Technically Speaking/Political Commentary
By Perry Busby
Several weeks ago, Broward County Election Supervisor Pete Antonacci gave the green light to proceed with sending out a special postcard notice. That decision would transform the future of tens of thousands of voters, many of them unknowingly.
Internally, the postcard is called an Address Verification Final Notice. It is sent when the election office makes a third, and FINAL attempt to contact voters who have been flagged for possible removal.
Ken Evans says he was both confused and alarmed when he received his postcard and read the bold print, “The Supervisor of Elections has received information that you may no longer live at the address on our voter registration records.” Confused because he’s lived in the same home for two decades and alarmed because he’s been a faithful voter since 1973.
Evans, who also happens to serve as Broward’s Democratic state committeeman, immediately began sounding the alarm and alerting anyone who would listen. This was a serious error, and Evans wanted answers.
A week later, Antonacci was asked about the issue when he spoke at a voter protection town hall meeting at The Grind Coffee Project.
In a disarming folksy demeanor that he’s perfected from years of courtroom deliberation, Antonacci gave a long drawn out explanation about the post office’s bulk rate mail process and discrepancies in street names and zip codes. He claimed it was all an honest mistake that didn’t amount to much since no voters were purged.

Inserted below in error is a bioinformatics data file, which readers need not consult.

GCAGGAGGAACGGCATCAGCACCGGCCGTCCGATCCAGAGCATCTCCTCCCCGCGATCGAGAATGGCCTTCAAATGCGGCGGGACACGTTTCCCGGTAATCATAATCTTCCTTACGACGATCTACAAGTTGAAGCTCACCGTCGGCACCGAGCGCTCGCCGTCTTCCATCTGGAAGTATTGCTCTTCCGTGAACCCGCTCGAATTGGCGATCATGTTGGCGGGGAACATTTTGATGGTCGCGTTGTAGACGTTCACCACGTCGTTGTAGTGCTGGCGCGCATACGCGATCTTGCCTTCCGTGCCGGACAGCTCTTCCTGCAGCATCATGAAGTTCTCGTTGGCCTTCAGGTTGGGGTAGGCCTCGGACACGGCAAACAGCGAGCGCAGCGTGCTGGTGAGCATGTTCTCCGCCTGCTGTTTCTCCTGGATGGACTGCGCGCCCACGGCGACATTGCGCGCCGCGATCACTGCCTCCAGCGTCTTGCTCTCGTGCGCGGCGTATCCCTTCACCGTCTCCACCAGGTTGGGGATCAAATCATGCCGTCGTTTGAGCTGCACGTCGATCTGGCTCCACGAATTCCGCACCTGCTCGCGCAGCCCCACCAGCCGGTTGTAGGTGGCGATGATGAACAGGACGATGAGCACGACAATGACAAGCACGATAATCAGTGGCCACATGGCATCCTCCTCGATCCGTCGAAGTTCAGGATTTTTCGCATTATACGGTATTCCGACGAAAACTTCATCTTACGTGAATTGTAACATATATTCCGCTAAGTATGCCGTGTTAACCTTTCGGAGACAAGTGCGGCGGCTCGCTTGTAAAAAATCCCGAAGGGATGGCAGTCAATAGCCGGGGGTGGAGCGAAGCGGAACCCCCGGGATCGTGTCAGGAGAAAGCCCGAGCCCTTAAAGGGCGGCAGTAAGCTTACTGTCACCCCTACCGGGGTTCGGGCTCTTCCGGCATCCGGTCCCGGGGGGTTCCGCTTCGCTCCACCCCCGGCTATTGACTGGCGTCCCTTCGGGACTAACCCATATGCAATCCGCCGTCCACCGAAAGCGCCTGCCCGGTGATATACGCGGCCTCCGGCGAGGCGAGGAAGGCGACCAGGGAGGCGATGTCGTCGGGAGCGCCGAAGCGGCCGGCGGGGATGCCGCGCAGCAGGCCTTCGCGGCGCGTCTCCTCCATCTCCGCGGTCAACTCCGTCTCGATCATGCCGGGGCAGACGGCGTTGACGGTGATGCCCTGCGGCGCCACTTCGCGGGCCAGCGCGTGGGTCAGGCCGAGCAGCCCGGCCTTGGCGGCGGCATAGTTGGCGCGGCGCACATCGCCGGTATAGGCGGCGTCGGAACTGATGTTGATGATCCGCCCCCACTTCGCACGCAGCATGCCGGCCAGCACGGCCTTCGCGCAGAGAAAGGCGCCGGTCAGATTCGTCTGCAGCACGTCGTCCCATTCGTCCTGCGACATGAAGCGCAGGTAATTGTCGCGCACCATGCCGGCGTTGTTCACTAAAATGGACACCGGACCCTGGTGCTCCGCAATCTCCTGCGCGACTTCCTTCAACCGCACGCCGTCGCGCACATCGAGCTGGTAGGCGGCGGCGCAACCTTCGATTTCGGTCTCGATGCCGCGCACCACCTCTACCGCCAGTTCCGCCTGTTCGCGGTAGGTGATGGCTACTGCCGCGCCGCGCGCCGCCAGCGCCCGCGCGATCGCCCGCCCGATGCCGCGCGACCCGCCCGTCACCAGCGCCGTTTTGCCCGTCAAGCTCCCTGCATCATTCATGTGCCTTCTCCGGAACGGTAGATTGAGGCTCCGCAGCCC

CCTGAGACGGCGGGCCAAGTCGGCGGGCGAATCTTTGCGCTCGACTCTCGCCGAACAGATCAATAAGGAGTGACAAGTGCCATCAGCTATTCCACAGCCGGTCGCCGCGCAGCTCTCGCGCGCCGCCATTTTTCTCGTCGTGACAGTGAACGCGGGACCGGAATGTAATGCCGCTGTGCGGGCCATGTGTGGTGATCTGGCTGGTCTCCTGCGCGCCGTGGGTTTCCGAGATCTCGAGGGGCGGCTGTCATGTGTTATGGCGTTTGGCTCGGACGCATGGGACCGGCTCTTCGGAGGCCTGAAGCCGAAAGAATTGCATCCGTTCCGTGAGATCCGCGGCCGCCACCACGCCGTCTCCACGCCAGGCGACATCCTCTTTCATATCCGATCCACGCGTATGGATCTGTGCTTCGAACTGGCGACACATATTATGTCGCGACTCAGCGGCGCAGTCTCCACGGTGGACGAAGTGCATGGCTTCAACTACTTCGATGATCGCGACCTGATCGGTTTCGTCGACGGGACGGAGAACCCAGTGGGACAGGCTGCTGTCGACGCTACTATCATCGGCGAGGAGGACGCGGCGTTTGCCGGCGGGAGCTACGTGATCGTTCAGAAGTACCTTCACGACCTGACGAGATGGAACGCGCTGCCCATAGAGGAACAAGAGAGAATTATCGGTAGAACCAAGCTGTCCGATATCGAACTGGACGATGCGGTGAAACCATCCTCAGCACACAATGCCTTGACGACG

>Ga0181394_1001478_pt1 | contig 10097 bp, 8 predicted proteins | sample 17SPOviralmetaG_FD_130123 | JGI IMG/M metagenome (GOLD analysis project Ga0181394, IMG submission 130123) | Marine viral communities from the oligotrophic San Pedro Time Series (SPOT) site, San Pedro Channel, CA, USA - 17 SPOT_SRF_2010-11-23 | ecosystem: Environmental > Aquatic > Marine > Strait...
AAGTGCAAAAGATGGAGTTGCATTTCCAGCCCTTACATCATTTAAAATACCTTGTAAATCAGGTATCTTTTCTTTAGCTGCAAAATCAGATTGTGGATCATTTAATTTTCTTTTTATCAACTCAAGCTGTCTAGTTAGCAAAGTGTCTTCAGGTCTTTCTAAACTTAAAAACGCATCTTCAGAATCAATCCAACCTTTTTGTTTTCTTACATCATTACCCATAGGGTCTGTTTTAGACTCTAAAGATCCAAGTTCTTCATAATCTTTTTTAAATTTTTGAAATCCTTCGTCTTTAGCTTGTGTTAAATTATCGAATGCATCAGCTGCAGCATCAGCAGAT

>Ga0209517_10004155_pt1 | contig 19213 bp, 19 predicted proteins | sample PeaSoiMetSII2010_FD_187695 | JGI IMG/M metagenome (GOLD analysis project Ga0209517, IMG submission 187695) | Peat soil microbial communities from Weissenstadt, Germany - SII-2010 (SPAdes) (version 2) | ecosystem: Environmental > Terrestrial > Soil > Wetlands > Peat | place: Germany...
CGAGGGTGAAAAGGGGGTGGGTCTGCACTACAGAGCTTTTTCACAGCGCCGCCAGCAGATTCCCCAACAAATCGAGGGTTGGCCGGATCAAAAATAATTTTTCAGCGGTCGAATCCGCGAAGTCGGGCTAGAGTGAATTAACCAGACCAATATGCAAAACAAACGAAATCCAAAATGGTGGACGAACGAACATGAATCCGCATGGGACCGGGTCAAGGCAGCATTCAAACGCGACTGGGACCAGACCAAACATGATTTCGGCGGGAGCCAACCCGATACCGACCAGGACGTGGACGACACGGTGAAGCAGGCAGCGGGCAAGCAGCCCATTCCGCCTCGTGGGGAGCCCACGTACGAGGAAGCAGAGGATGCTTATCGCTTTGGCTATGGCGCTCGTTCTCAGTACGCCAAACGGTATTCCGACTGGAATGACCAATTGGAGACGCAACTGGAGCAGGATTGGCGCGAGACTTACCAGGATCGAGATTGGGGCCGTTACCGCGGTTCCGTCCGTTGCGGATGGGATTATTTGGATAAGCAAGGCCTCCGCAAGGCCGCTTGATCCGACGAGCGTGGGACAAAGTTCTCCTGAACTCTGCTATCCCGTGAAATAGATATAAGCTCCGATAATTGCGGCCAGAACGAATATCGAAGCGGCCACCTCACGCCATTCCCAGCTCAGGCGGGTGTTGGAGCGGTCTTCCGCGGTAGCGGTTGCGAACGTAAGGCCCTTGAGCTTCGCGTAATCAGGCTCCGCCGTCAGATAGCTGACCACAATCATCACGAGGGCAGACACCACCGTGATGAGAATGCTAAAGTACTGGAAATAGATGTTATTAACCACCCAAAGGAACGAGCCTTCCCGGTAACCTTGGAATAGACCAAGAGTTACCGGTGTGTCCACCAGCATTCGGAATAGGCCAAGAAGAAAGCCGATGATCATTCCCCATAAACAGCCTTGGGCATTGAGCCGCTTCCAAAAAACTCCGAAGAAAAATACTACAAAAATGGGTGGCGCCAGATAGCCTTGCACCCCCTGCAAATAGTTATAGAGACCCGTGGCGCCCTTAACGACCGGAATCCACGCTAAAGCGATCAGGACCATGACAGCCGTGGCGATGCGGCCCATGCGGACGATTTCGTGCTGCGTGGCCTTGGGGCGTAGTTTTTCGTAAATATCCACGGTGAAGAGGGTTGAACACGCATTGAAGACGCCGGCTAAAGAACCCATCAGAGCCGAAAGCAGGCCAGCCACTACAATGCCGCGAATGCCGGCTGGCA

Having personally worked with a few direct mail campaigns, I have a general idea of how the mix-up occurred. That being said, I concur with Ken Evans – the public deserves answers.
State law requires each county to refresh their voter list during odd-numbered years, between major elections. During this time counties are given the opportunity to purge their list of all deceased and inactive voters.
Most counties typically follow a process which initially flags voters who didn’t vote or request a ballot in the previous two national elections and didn’t update their registration in the last two years. Then, if the inactive voter doesn’t vote in the upcoming major election, he or she is then purged from the voter database. In this scenario, counties can purge a voter from their roll if that voter did not vote in the 2008, 2012 and 2016 elections. Similarly, a voter who did not vote in 2012 and 2016 may be flagged as inactive.
The office also maintains a list of voters who may no longer reside at the address on file. This list is compiled from returned mail and a voter’s failure to respond to a request to notify the election supervisor’s office. This is the group that Antonacci claims his group was supposed to target in the mailout.
Unfortunately, that explanation does not appear plausible because Evans says he has received other mail from the office, including the last voter registration card.
So, how did the election office determine the list for the postcard? Also, what measures did the office implement to refresh their list, since it was a state